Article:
On the 25th September of the same year, Jean returns to notary Chamballon. This time he is accompanied by Francois Pain, resident of Quebec, who loans him "a 5 year old milking cow of dark hair…" for the sum of 10 £, for 3 years, payable each year on the day of Saint-Michel. Jean promises to feed her and give her the necessary care, and if the cow should die due to Jean's neglect, he will have to pay its value following its appraisal. If it dies by accident, he accepts to pay half of its worth.
Jean de La Voye and Jean Juneau will be witnesses at the burial of Francois Biron, in Neuville, on the 28th February 1693.
On the 7th February 1694, Jean de La Voye is once again at notary Chamballon in order to sell his land in the seigniory of Maure, to Jean Gaborit who promies to pay 300 £ to Mathieu de Lino, thereby taking over the debt. This notarized act tells us that this land is situated between that of Jean Larrivé and Denis Leprince. Two days later, the 9th February 1694, Jean purchases a concession of "three arpents frontage by forty in depth on the seigniory of Villieu, northeast to the land of Adrien Ayot, with the usual conditions", which concession is accorded by la Valliere. Which is why his third daughter is born in Tilly (other name for de Villieu) and will be baptized at St-Nicolas, in the neighboring seigniory of Lauzon. If his son Jean-Baptiste is really born in 1698 as we think he is, it would be in Tilly. The population of the seigniory of Tilly (or Villieu) in 1698 numbers 136 people.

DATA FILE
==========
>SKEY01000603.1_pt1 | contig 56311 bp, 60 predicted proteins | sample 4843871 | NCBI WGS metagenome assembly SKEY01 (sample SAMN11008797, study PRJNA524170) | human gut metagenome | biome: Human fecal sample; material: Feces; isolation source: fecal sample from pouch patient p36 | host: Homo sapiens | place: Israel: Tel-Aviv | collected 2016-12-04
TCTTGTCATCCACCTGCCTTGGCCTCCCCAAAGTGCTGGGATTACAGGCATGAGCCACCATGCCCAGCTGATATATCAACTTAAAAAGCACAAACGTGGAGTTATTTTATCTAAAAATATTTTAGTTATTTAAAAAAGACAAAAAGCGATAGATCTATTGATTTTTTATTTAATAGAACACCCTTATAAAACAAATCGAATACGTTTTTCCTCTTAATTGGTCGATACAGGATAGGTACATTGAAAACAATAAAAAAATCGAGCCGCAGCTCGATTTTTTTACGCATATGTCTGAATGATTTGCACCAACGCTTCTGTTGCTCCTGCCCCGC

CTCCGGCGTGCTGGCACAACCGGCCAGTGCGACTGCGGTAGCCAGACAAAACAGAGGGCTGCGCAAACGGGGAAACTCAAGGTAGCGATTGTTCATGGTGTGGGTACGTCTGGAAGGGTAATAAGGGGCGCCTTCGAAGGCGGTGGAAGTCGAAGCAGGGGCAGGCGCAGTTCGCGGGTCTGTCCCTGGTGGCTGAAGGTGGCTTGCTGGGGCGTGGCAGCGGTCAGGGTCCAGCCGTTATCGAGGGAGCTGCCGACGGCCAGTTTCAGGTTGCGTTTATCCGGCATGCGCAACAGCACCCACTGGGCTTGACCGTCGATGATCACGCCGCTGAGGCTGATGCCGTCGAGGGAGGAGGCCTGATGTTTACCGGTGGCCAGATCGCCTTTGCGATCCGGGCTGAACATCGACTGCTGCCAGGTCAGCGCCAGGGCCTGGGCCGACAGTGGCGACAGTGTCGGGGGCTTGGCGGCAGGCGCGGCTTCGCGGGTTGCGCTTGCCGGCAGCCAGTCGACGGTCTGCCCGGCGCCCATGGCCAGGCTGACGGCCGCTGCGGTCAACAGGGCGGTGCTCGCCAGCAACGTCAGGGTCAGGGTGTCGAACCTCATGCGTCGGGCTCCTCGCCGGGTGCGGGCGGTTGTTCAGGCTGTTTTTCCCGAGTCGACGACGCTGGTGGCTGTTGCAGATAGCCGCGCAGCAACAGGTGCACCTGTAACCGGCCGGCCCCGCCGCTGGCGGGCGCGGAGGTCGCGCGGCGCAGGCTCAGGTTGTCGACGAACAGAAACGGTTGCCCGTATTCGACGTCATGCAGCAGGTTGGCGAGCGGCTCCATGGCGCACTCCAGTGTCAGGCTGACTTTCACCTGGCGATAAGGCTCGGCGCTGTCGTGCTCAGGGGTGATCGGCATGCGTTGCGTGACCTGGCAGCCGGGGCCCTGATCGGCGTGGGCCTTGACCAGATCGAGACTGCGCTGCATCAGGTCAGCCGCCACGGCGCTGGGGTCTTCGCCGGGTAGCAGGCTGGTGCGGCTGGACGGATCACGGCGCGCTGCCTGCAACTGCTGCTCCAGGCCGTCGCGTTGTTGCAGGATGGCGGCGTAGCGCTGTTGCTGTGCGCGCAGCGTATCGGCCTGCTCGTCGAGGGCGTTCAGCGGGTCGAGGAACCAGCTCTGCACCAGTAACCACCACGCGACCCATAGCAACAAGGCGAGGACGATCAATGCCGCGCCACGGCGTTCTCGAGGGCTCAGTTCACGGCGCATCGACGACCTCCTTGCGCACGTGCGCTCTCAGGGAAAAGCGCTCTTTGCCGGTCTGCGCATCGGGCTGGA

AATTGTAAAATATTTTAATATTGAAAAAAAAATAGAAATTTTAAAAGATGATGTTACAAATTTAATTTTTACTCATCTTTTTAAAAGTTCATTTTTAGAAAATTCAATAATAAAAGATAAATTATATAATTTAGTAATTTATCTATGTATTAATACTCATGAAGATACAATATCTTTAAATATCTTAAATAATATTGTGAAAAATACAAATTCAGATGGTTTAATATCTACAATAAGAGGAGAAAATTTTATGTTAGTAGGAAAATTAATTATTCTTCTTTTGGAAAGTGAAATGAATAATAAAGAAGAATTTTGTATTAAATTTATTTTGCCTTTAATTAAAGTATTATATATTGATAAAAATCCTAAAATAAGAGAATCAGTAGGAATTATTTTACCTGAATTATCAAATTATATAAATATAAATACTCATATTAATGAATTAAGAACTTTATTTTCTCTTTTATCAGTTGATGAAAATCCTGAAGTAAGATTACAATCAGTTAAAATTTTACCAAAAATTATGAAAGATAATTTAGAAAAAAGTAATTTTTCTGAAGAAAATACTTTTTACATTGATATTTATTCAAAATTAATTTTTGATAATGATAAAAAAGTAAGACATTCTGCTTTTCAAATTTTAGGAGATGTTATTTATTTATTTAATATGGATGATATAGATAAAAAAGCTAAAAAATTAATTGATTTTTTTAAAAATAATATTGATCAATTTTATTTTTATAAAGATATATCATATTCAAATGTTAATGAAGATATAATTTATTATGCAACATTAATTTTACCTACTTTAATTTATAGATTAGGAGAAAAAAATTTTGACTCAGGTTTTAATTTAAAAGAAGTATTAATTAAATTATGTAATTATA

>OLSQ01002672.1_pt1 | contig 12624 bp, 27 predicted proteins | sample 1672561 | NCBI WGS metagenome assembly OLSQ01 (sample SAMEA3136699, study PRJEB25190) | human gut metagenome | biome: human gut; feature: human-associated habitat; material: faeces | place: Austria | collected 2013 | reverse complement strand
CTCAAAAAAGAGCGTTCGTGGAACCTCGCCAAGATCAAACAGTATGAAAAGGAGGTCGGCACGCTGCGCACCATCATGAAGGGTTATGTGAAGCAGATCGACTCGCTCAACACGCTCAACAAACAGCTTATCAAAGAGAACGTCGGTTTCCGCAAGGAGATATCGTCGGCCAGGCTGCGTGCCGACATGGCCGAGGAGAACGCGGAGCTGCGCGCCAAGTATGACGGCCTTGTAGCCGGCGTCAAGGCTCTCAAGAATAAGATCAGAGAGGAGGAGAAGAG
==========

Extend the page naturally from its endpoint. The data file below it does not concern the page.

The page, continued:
On the 15th June 1700, before notary Chamballon, Jean sells his land to Paul Martel, "that is a piece of land along with the buildings situated in the said seigniory of Villieu, containing 3 arpents frontage by forty arpents in depth… joinging on the southwest to that of Jean Ayot, on the other side the northeast to Jacques Bergeron, on which is found a house measuring 15 feet square, covered with bark and a small addition or enclosure serving as stable as well as a dilapidated hangar or leanto… for the sum and price of 280 £ … " and on the same day Jean receives the sum of 225 £ as cash payment and Paul Martel promises to pay Adrien Ayot in the name of Jean de La Voye, the sum of 55 £ remaining, on All Saints day next, which will pay off a dept of Jean who promises to provide a receipt in full to Adrien Ayot.